Samuel Abel Powery, 81, of West Bay was among the first generation of Caymanians recruited by National Bulk Carriers, joining the global shipping operation at age 17 as a messman, a job that required serving and cleaning up after meals.
The work allowed him to save enough money to purchase the home where he still lives in West Bay with his wife Redell. They married the day before Valentine’s Day in 1958 and went on to have eight children.
But before boarding his first ship, the oil tanker Petro Kure, in Marcus Hook, Pennsylvania, Powery had already received a maritime education of sorts in Cayman.
As a boy, he learned from his father how to utilise the tools provided by the sea, turning washed-up coral into lime plaster for building houses. And as an adolescent, he joined the schooners that sailed the Caribbean in search of turtle.
As part of our series, ‘Founded Upon the Seas’, we have asked seafarers, like Powery, to share their stories with us. Below are three accounts, told in Powery’s own words, about his youth.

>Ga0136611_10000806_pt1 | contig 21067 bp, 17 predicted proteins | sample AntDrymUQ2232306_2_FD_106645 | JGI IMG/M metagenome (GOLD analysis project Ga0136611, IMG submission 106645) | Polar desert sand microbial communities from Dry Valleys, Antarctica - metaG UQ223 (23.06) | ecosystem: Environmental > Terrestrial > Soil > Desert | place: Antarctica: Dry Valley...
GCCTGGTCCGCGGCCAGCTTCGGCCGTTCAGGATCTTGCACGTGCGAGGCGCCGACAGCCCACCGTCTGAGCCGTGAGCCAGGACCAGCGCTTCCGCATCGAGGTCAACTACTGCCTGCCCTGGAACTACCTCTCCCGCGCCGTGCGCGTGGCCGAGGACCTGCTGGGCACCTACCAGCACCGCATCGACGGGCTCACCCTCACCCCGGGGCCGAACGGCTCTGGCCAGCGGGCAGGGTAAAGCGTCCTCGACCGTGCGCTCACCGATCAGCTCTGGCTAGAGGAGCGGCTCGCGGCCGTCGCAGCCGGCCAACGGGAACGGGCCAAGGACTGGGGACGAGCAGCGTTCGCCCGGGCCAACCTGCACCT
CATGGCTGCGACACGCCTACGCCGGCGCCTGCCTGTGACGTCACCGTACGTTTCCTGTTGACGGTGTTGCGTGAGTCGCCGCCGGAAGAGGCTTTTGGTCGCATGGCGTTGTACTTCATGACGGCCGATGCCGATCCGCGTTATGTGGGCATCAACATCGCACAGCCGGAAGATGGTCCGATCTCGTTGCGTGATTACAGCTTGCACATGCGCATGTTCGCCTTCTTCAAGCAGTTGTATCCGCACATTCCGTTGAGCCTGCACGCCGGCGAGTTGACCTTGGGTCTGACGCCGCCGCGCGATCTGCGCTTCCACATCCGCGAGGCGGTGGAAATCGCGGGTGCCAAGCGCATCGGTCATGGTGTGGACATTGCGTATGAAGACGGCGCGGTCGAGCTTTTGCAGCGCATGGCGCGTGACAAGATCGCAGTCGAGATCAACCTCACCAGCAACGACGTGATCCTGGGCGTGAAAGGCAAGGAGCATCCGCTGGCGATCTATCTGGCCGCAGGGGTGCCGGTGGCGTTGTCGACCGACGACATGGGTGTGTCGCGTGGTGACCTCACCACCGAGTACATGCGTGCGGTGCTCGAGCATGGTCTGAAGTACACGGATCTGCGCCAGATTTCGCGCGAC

In the first segment, Powery describes the wattle-and-daub construction technique that old Caymanians employed to build their homes. Later, he takes us to a sandbar near Nicaragua’s Miskito Cay, where he toughed out a powerful storm. Finally, we end on an out-of-control cargo ship and a crying captain on the Bay of Biscay.
To hear these stories in Powery’s voice, listen to our podcast, ‘Cayman Stories’.
Firing up the kiln
One of the first things that I remember doing as work was helping my father gather some stones from the seashores. That was to build lime kilns.
Lime kilns is what the old-time people used to use to make their walls.
[There were] two or three, or four maybe, men that used to dig those lime kilns. These lime kilns were built from the stones from the sea, what you could find washed up, that the hurricane brought up.
I was just about 7. Sometimes I would help [my father] with carrying the wood to make the lime kiln. I used to cut the grape wood or the birch tree and I used to put that on my shoulder and carry it for him to put it on the lime kiln. I felt good about it. I felt like I was some use to him.
I used to go down there and help my father gather [the stones], then pile them up where he was going to build his lime kiln to get the lime to make these walls.
They used to take that lime and mix it in water and stir. And sometimes they called that a daub wall. The daub wall, they used to make it from wattle.